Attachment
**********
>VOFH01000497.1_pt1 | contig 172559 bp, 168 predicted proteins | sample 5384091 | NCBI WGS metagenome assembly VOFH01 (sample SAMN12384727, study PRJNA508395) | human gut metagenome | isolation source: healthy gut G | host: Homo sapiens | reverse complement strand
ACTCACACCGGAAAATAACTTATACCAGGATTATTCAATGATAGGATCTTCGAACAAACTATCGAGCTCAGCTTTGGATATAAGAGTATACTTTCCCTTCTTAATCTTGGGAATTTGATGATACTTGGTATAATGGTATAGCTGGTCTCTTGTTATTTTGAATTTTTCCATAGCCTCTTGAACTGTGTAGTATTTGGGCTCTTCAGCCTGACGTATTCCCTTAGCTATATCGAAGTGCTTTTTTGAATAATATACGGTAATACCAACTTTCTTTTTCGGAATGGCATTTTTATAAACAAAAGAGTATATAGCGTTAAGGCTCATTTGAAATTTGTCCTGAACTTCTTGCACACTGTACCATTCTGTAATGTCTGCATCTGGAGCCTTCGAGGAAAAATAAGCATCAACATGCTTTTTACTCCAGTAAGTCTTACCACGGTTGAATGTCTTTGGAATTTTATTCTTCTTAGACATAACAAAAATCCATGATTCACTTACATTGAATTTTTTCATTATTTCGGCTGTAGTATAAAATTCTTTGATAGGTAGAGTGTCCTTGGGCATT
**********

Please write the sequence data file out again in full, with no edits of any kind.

>VOFH01000497.1_pt1 | contig 172559 bp, 168 predicted proteins | sample 5384091 | NCBI WGS metagenome assembly VOFH01 (sample SAMN12384727, study PRJNA508395) | human gut metagenome | isolation source: healthy gut G | host: Homo sapiens | reverse complement strand
ACTCACACCGGAAAATAACTTATACCAGGATTATTCAATGATAGGATCTTCGAACAAACTATCGAGCTCAGCTTTGGATATAAGAGTATACTTTCCCTTCTTAATCTTGGGAATTTGATGATACTTGGTATAATGGTATAGCTGGTCTCTTGTTATTTTGAATTTTTCCATAGCCTCTTGAACTGTGTAGTATTTGGGCTCTTCAGCCTGACGTATTCCCTTAGCTATATCGAAGTGCTTTTTTGAATAATATACGGTAATACCAACTTTCTTTTTCGGAATGGCATTTTTATAAACAAAAGAGTATATAGCGTTAAGGCTCATTTGAAATTTGTCCTGAACTTCTTGCACACTGTACCATTCTGTAATGTCTGCATCTGGAGCCTTCGAGGAAAAATAAGCATCAACATGCTTTTTACTCCAGTAAGTCTTACCACGGTTGAATGTCTTTGGAATTTTATTCTTCTTAGACATAACAAAAATCCATGATTCACTTACATTGAATTTTTTCATTATTTCGGCTGTAGTATAAAATTCTTTGATAGGTAGAGTGTCCTTGGGCATT